The Kosi river had been known for its vagaries since at least the sixteenth century. In the distant past, and in fact till recent times, it has changed its course frequently, devastating the area that came under its sway. The Mughal Emperor, Akbar, had pioneered attempts to control it by a system of bandhs or embankments. His efforts, however, were not very successful. Ruins of Bir Bandit, constructed during the Mughal period were discovered in the nineteenth century. The government of the East India Company continued the endeavours to tame the river. They understood that the only alternative was to dam the river at its source. This, however, required an agreement between India and Nepal, which could not be reached between the two countries during the Company's regime. In the 1790's, the Company had also initiated a process to reclaim the region by hiring the services of invalid soldiers

Book Reviews / 491

who had been injured in military service. By 1799, however, following the repossession. of the lands by the Collector in lieu of revenue payments, these invalid soldiers were dispossessed of their lands. On all occasions, Hill argues, the Company had to succumb to the limitations imposed by the unique environment of the river. It was only in 1955, in post-independence India under Pandit Jawaharlal Nehru, that the Kosi was harnessed with the construction of a barrage. Since then, the river has been channelled by a series of canals, providing plenty of irrigation patterns throughout north- east Bihar. While this calmed the Kosi and stopped its channel-hopping, it failed to tame the river. In October 1984, the Kosi once again breached its eastern embankments, thus inundating villages, washing away crops and rendering many homeless.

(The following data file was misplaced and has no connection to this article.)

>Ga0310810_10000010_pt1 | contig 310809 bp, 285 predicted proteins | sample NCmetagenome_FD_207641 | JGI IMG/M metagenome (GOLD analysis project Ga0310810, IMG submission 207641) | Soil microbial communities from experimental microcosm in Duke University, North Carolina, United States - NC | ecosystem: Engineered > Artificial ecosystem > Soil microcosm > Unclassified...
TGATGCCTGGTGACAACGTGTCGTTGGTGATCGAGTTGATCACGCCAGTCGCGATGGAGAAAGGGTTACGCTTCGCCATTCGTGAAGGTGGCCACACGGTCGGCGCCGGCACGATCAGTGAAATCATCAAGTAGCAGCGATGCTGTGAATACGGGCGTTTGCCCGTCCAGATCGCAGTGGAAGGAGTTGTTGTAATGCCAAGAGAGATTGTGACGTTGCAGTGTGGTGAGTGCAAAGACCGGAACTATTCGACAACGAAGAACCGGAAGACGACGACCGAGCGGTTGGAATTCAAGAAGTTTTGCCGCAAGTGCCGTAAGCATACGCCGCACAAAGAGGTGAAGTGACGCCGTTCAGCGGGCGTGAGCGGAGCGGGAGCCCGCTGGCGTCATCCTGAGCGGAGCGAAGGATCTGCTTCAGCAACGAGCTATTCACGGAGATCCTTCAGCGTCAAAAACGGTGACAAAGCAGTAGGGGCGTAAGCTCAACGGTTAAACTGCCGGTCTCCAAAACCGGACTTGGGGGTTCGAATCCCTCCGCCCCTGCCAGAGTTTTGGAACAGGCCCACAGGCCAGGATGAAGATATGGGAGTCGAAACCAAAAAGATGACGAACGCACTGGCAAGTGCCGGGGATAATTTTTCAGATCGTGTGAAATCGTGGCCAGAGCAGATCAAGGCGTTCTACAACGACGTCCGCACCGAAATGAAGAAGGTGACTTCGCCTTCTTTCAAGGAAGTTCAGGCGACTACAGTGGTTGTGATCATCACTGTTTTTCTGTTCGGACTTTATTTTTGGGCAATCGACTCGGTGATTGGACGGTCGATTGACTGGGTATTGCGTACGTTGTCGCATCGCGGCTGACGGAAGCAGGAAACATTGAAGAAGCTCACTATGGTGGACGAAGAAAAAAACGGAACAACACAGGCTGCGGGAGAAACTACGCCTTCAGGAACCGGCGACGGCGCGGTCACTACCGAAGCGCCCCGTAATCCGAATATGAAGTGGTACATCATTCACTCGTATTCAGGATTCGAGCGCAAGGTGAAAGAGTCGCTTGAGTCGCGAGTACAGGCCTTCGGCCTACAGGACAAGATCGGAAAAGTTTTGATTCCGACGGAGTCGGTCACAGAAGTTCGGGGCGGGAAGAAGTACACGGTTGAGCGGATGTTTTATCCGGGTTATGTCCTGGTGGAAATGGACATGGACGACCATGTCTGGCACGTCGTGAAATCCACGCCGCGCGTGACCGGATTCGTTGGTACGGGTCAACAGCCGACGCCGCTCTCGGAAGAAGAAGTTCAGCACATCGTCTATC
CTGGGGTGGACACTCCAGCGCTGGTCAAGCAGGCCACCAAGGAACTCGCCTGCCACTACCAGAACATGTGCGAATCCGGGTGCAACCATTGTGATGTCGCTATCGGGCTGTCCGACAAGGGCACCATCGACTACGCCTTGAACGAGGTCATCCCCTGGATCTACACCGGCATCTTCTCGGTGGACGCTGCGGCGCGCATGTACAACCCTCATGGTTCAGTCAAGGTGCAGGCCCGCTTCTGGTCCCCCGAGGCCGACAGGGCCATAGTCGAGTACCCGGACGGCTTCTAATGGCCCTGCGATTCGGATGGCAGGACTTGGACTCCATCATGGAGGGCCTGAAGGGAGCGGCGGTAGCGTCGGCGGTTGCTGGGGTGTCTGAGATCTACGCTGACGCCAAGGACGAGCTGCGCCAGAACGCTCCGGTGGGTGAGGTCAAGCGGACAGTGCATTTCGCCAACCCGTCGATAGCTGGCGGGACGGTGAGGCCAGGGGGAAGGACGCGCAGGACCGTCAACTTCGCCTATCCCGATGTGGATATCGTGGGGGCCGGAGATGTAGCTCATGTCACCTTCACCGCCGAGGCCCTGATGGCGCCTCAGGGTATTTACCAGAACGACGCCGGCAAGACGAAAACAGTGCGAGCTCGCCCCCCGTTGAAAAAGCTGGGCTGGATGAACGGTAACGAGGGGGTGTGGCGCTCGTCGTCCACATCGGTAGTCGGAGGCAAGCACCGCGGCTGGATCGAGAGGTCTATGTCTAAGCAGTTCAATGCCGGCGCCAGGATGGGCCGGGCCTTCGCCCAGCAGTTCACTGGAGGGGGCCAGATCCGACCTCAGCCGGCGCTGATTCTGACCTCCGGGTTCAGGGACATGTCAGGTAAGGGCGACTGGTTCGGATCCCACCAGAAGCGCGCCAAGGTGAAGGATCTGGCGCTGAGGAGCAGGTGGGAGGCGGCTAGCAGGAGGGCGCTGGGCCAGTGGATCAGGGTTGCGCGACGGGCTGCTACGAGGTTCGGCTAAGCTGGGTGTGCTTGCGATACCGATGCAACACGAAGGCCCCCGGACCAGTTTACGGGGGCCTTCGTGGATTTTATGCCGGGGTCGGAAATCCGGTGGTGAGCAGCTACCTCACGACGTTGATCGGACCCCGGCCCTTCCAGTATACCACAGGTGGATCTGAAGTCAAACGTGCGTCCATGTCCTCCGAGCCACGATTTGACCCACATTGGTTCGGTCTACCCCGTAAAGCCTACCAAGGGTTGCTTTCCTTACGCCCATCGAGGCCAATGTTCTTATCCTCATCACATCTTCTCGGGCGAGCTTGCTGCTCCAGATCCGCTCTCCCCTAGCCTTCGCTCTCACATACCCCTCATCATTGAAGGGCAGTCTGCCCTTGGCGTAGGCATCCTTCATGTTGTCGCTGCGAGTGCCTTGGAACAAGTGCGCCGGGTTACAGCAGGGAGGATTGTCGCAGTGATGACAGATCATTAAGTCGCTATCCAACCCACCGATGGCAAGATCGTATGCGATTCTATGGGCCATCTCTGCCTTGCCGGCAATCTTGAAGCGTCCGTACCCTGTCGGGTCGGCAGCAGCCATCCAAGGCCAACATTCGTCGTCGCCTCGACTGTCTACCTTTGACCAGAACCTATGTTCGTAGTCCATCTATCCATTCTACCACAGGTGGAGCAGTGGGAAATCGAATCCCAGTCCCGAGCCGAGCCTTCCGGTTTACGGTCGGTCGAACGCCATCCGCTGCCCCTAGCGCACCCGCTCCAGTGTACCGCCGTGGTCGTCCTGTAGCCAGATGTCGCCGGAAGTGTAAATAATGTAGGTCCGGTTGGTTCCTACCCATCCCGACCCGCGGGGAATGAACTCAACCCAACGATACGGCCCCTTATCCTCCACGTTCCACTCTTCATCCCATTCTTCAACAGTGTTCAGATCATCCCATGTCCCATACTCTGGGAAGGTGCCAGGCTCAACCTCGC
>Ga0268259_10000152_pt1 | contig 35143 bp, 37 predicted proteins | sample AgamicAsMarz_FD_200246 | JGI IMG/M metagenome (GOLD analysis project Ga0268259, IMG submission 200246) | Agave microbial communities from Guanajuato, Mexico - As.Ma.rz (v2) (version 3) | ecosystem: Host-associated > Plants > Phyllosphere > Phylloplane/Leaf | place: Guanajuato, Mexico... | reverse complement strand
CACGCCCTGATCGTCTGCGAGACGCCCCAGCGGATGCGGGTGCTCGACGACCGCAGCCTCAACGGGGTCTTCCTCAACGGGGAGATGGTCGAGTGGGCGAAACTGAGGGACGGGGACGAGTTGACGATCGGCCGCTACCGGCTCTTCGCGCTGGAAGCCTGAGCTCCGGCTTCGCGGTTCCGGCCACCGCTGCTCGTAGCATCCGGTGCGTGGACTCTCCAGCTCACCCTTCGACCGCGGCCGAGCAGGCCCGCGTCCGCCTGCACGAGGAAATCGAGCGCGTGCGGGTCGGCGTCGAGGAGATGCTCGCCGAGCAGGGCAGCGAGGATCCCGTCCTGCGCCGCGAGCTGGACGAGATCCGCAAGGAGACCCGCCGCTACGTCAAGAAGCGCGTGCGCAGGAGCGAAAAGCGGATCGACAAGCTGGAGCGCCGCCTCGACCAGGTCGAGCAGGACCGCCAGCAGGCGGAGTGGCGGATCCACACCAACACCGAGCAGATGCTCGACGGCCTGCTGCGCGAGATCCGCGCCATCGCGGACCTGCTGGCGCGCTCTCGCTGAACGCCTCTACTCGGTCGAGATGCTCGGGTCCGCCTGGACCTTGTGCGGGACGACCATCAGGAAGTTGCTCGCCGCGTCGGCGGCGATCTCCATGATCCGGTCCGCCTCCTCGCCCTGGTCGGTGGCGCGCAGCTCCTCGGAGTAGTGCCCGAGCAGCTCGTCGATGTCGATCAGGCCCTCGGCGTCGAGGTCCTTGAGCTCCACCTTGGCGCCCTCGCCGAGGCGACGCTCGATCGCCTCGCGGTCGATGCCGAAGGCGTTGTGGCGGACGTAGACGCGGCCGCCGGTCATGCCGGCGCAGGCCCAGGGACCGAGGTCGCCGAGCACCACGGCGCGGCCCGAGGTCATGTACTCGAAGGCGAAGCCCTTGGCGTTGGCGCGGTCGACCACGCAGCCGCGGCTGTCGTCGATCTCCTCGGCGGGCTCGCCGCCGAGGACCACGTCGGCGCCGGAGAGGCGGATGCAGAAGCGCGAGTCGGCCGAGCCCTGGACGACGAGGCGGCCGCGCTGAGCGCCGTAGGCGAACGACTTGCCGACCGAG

These strange geographic-ecological characteristics of the Kosi river had earned it the epithet `River of Sorrow'. And, such was the effect of Kosi on the district of Purnia that even the district stood discredited. This is evident from the saying: Na zahar khao, Na mahar khao, marna hai, to Purnia jao (Don't eat poison, don't take venom, if you wish to die, go to Purnia). These eccentricities and unique characteristics of the Kosi river have been discussed with great intensity and depth by Hill. The details are interesting and the narrative useful, but it sometimes gets so overwhelming that the argument is lost.